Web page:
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The volume of discussion increased with Alcocer, which has had a noticeable role since the campaign itself, with mass baths in the public square and the visit of Pope Francis. The noise around him was continuous. At times he had greater political power than Vice President Francia Márquez, who had a popular mandate and was a diplomatic representative of the government on several occasions. He even led the Colombian delegation to the funeral of Queen Elizabeth II of England.
The Colombian press attributes several appointments in public administration to Alcocer – something difficult to prove but debatable. His neighbor Concepcion Baracaldo, who had been director of the Colombian Institute for Family Welfare for a semester, declared at the time that it seemed natural to her that she was the one who had offered him the position. They also attribute to him a close relationship with the Deputy Minister of Culture, Jorge Zorro, who remained the responsible minister for an entire semester. Zoro denied to this newspaper that the First Lady had any influence in the Ministry of Culture.
For analyst Monica Pachon, this influence on appointments is exceptional in the Colombian context. This professor from the University of Los Andes says: “It is very strange that the friends of the president’s wife are champions of public policy, this is an anomaly.” “She plays an important political role, according to investigations conducted by various media outlets, without having any relationship background The politician adds.
In what may be his most controversial appearance, Alcocer appeared unexpectedly at night last March at the congressional facilities, a few meters away from Nariño Palace, while a meeting was underway with several ministers and members of Congress who were seeking to facilitate the legislative process. Of the health reform, the most resistant among the government's major social reforms. Pietro was traveling to the United States. The unfortunate visit spread like wildfire on social media, and was interpreted in many ways as unwarranted interference.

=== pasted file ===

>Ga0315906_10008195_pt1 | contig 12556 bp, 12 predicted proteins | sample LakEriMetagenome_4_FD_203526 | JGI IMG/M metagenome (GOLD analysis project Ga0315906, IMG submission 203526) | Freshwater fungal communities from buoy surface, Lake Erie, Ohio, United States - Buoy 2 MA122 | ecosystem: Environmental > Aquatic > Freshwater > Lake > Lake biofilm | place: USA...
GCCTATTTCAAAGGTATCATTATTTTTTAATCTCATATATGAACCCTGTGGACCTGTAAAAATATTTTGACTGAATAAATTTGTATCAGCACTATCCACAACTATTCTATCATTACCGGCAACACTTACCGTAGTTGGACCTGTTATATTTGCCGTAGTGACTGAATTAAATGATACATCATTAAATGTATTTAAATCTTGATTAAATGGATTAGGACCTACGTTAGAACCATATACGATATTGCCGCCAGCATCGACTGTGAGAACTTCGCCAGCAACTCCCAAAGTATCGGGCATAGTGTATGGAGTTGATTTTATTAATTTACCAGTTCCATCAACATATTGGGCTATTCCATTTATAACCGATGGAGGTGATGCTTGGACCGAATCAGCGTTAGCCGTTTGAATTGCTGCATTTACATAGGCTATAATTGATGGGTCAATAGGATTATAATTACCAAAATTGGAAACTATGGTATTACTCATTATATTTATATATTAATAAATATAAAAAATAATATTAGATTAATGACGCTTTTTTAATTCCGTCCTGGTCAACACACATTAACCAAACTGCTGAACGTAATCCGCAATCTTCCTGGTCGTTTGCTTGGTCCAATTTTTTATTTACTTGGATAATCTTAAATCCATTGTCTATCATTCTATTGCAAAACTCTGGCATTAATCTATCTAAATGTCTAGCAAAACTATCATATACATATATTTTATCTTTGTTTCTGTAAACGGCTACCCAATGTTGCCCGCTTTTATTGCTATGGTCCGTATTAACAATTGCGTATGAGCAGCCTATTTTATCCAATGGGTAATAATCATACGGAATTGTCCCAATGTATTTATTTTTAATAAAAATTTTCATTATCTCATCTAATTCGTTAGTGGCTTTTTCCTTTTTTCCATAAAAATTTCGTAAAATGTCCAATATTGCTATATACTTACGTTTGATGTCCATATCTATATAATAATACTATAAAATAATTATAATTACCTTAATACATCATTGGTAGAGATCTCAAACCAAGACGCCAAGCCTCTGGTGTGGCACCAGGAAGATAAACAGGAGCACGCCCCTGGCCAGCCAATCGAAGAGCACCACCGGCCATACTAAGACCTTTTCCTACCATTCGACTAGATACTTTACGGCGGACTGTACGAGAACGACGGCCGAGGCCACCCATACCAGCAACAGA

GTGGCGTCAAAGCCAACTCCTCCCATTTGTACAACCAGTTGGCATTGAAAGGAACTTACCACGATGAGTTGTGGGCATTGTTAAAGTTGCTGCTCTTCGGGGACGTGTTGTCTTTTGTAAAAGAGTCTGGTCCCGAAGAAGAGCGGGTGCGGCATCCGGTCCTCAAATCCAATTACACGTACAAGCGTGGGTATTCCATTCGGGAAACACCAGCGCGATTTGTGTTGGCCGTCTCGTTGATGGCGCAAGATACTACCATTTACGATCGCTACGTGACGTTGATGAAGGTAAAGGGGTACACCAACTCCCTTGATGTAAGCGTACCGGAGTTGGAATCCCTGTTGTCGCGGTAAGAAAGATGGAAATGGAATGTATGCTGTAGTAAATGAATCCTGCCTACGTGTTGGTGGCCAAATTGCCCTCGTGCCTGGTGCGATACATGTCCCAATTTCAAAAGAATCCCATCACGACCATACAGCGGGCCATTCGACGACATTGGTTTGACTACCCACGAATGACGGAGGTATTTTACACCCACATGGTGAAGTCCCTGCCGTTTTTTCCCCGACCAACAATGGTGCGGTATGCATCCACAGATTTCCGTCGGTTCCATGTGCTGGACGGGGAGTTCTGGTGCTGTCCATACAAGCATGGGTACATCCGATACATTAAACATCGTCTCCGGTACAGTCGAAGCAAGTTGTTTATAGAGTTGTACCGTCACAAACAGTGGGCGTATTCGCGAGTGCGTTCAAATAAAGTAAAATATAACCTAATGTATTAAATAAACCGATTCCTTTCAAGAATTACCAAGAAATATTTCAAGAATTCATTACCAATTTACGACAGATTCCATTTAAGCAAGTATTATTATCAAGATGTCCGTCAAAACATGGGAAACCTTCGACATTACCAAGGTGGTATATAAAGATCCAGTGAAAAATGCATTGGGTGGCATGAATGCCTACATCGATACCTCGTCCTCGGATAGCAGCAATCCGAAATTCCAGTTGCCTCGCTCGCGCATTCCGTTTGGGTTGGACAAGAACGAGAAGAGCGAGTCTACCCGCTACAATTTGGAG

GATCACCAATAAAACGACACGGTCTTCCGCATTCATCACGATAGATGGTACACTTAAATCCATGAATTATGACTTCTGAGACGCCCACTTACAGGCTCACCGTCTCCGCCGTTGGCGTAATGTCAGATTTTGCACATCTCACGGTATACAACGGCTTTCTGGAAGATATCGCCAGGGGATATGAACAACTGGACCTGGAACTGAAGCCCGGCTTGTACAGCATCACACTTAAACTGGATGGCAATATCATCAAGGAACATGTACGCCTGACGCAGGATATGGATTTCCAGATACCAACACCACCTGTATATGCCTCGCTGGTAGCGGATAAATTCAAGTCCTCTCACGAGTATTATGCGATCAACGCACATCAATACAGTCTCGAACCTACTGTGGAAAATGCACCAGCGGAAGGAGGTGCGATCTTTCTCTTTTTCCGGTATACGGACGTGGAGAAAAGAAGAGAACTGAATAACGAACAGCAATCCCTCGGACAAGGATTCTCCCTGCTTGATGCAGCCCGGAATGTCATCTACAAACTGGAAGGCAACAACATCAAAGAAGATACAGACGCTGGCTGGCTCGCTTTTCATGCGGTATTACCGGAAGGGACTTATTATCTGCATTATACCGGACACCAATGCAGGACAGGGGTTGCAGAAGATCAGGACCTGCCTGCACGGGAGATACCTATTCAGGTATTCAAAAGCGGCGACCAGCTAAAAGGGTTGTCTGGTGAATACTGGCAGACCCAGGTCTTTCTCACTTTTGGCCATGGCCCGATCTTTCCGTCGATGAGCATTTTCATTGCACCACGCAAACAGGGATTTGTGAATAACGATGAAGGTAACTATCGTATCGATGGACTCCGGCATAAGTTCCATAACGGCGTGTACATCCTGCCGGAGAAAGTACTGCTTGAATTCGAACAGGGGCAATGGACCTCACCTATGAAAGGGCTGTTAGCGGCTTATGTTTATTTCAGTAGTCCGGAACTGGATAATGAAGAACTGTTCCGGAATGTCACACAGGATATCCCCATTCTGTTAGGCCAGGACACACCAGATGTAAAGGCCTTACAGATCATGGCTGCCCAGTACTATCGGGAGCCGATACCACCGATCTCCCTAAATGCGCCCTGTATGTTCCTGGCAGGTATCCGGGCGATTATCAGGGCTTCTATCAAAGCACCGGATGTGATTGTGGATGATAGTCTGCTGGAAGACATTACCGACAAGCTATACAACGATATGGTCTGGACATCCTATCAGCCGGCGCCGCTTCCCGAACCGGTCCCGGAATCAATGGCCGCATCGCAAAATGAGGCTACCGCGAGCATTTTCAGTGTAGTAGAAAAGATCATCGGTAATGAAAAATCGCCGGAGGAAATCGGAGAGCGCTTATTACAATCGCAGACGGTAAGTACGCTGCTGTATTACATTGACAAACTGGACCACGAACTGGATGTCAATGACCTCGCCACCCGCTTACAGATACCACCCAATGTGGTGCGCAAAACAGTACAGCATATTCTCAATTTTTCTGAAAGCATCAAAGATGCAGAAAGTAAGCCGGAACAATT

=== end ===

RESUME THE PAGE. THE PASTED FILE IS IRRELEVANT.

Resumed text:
There are examples of powerful first ladies. In Argentina, Cristina Fernández de Kirchner was First Lady before becoming president, and in the United States Hillary Clinton was also First Lady before becoming a presidential candidate. But in the area there are other mirrors that cast a clearer reflection. In Mexico, the wife of President Andrés Manuel López Obrador, writer and historian Beatriz Gutiérrez Müller, has always rejected the title of “First Lady” and rejected the traditional position of head of the National System for the Comprehensive Development of Families. However, he was a diplomatic representative of the government on more than one occasion. Among other things, she was responsible for attending the inauguration of Gabriel Boric as President of Chile.
Chile is specifically a special case. Buric and his partner, the anthropologist and feminist Irina Karamanos, had proposed in their campaign to cancel this number. Months after coming to power, and after a barrage of criticism for the delay, they began the process of transferring the traditional duties of the first lady to the relevant ministries, which in the southern country means automatically taking over the management of six institutions, regardless of protocol. Tasks. At the end of 2022, the First Lady's office in La Moneda was closed permanently. Last November, Buric confirmed the end of his relationship with Karamaros. In Chile, there was a precedent, because in the first government of Michelle Bachelet, between 2006 and 2010, these tasks had already been delegated to people who were paid for their work. She was the first woman to assume the presidency, an achievement that Colombia has not yet achieved.